We Need Not Elect the Governor's Cabinet
On July 17, 2012, we will spend a "fool's ransom" to decide who ought to go on the ballot for our Council of State.
This includes a Democratic primary held for the sole purpose of determining who will run for commissioner of labor. Republicans will decide who will run for lieutenant governor, commissioner of insurance, secretary of state and superintendent of public instruction.
Very few people know much about these candidates or for what issues they take a stand. In fact, so little was known about the recent Republican race for state auditor this past May that The Pilot failed to endorse anyone based upon lack of information.
The Pilot described the process of voting for these offices as one where voters scratch their heads and yawn. Such will probably not be true in July, however. No head-scratching or yawning will occur. Most voters will simply not show up at the polls, although they may be fully awake and choosing to scratch another part of their anatomy.
Yet we ought not chide the uninterested citizens who fail to vote in our state's second primary. It would be easy to self-righteously call for greater voter education and scold those voters who would rather go to Myrtle Beach than choose a party's candidate for labor commissioner. These jobs are important, but mostly boring to the general public.
Both before and after the vote, most citizens know little or nothing about the candidates they elect to the Council of State. And, most citizens will continue to remain in ignorance about these officials until one of them makes headlines with a vocal gaffe or a corrupt mess.
It is about time for North Carolina to consider allowing our governor to appoint members of the Council of State, with the possible exception of attorney general. For well over 200 years, our federal government has allowed our president to select his "lieutenant president" and choose a Cabinet subject to upper house confirmation.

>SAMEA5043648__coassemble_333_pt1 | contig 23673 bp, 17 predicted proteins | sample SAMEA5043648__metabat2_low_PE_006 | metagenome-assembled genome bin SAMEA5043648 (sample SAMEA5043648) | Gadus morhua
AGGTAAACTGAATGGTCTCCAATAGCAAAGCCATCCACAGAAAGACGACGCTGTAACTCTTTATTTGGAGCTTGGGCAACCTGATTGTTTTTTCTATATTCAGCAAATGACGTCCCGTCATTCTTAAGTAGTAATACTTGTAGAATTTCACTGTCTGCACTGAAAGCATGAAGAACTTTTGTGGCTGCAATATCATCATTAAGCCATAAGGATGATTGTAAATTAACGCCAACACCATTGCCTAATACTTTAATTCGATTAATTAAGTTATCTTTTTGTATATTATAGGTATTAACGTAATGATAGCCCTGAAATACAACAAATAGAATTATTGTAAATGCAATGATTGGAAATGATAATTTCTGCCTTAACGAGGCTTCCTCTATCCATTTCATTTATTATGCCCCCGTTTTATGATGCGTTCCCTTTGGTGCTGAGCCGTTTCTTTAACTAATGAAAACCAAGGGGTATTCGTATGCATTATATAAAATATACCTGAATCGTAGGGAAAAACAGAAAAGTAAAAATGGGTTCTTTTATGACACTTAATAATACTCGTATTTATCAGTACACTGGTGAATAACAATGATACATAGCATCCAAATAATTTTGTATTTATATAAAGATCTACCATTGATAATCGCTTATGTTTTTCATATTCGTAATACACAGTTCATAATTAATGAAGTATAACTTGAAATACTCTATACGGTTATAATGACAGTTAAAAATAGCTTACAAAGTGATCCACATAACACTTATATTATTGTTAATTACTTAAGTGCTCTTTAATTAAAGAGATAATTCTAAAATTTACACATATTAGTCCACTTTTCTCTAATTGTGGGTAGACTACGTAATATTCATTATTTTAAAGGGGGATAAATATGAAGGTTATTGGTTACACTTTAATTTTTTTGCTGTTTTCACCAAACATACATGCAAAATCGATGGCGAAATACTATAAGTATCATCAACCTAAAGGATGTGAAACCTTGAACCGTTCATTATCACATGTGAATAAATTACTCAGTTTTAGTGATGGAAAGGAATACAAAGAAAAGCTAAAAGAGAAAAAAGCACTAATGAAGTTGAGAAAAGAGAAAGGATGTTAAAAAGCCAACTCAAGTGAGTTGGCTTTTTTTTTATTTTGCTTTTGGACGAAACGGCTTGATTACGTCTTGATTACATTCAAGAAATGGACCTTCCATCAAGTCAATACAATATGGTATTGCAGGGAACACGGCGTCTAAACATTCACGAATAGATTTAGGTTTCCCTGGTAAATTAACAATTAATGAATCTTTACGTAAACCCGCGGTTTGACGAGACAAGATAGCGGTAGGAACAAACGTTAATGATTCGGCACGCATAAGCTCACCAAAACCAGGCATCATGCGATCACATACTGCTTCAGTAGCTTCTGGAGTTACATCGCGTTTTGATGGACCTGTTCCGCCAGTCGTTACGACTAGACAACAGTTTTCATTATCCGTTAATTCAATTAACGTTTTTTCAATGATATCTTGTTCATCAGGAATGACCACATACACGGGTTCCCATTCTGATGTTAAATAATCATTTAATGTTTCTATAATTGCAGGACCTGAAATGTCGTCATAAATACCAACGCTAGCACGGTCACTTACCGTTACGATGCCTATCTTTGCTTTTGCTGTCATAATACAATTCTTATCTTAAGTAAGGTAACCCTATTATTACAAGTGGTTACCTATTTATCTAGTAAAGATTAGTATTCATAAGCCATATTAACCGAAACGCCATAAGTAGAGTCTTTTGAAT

As for the position of attorney general, recent experience seems to require more independence of the chief executive, not less. As for the rest, our nation has done well with an appointive instead of elected Cabinet. It places both greater responsibility on the chief executive and creates a greater expectation of accountability.
If a labor rule harms industry or hurts workers, it should be placed at the feet of the governor, not some invisible labor commissioner. If the "buck stops" at the White House in Washington, it ought to also stop at the Governor's Mansion in Raleigh.
Tar Heels have always been adverse to concentrated power in the state's executive branch. Until the conclusion of the Civil War, our governors were never entrusted with more than two years in office. Until 1971, the governor could serve only one term. In 1996, ours was the last state in the Union to give the governor a veto.
This reluctance of North Carolinians to give power to the executive is generally traced to harsh treatment by our British Colonial governors and the prior eight Lords Proprietors, who essentially "owned the place." But in the 350 years since the Proprietors were awarded this land, clearly things have changed, and the structure of North Carolina's government needs to change too.
Democracy only works when people are interested. And, where there is disinterest by the voters, there will likely be mischief by the politicians. Our government is a political oxymoron.
Sometimes we favor democracy with its open votes by the people.
Sometimes we favor noblesse oblige, deferring to others we elect who are more knowledgeable than us the burden to make the decisions necessary to run the republic.
In the case of our Council of State and perhaps our judges, I suggest we lean on our "republican' predisposition rather than the "democratic." We ought to allow our elected governor, with the advice and consent of our state Senate, the privilege to appoint officials to the important Cabinet jobs we call our Council of State.
We expect these jobs to be done competently, professionally and with more forethought than an average voter has to give. And, we ought to hold accountable our elected officials to make the competent appointments Tar Heels have deferred to them.
Robert M. Levy is chairman of the Moore County Republican Party. Contact him at Law52@prodigy.net.
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